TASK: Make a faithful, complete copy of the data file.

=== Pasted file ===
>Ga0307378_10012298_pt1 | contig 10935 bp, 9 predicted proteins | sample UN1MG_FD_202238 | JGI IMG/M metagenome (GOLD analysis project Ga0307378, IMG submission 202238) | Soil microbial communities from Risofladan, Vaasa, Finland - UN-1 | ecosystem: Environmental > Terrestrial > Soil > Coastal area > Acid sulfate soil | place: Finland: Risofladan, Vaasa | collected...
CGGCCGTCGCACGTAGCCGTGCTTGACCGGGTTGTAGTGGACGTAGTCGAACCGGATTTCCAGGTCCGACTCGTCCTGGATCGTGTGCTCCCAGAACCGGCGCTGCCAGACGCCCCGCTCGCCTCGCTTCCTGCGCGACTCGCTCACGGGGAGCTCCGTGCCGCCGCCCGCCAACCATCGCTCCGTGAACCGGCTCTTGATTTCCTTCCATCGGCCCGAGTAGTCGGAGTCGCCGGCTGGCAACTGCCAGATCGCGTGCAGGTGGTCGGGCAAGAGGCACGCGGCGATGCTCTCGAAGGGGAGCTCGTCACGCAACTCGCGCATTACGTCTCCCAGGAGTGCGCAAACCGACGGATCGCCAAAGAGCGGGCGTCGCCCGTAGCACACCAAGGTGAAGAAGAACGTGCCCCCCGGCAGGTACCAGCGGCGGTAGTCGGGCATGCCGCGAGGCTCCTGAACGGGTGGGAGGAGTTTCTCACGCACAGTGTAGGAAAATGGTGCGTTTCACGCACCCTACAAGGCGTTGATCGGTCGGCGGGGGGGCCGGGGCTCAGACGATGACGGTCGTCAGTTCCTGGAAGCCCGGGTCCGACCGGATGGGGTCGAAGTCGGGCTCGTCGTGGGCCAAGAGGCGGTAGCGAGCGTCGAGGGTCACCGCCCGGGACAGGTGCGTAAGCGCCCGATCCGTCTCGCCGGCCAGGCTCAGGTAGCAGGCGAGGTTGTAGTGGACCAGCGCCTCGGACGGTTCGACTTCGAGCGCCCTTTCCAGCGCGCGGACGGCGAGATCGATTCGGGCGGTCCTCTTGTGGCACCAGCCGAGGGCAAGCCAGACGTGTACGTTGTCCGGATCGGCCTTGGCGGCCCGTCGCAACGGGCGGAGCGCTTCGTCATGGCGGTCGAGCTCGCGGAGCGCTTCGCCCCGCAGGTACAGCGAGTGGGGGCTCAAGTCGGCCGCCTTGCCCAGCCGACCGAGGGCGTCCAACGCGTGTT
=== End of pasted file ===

>Ga0307378_10012298_pt1 | contig 10935 bp, 9 predicted proteins | sample UN1MG_FD_202238 | JGI IMG/M metagenome (GOLD analysis project Ga0307378, IMG submission 202238) | Soil microbial communities from Risofladan, Vaasa, Finland - UN-1 | ecosystem: Environmental > Terrestrial > Soil > Coastal area > Acid sulfate soil | place: Finland: Risofladan, Vaasa | collected...
CGGCCGTCGCACGTAGCCGTGCTTGACCGGGTTGTAGTGGACGTAGTCGAACCGGATTTCCAGGTCCGACTCGTCCTGGATCGTGTGCTCCCAGAACCGGCGCTGCCAGACGCCCCGCTCGCCTCGCTTCCTGCGCGACTCGCTCACGGGGAGCTCCGTGCCGCCGCCCGCCAACCATCGCTCCGTGAACCGGCTCTTGATTTCCTTCCATCGGCCCGAGTAGTCGGAGTCGCCGGCTGGCAACTGCCAGATCGCGTGCAGGTGGTCGGGCAAGAGGCACGCGGCGATGCTCTCGAAGGGGAGCTCGTCACGCAACTCGCGCATTACGTCTCCCAGGAGTGCGCAAACCGACGGATCGCCAAAGAGCGGGCGTCGCCCGTAGCACACCAAGGTGAAGAAGAACGTGCCCCCCGGCAGGTACCAGCGGCGGTAGTCGGGCATGCCGCGAGGCTCCTGAACGGGTGGGAGGAGTTTCTCACGCACAGTGTAGGAAAATGGTGCGTTTCACGCACCCTACAAGGCGTTGATCGGTCGGCGGGGGGGCCGGGGCTCAGACGATGACGGTCGTCAGTTCCTGGAAGCCCGGGTCCGACCGGATGGGGTCGAAGTCGGGCTCGTCGTGGGCCAAGAGGCGGTAGCGAGCGTCGAGGGTCACCGCCCGGGACAGGTGCGTAAGCGCCCGATCCGTCTCGCCGGCCAGGCTCAGGTAGCAGGCGAGGTTGTAGTGGACCAGCGCCTCGGACGGTTCGACTTCGAGCGCCCTTTCCAGCGCGCGGACGGCGAGATCGATTCGGGCGGTCCTCTTGTGGCACCAGCCGAGGGCAAGCCAGACGTGTACGTTGTCCGGATCGGCCTTGGCGGCCCGTCGCAACGGGCGGAGCGCTTCGTCATGGCGGTCGAGCTCGCGGAGCGCTTCGCCCCGCAGGTACAGCGAGTGGGGGCTCAAGTCGGCCGCCTTGCCCAGCCGACCGAGGGCGTCCAACGCGTGTT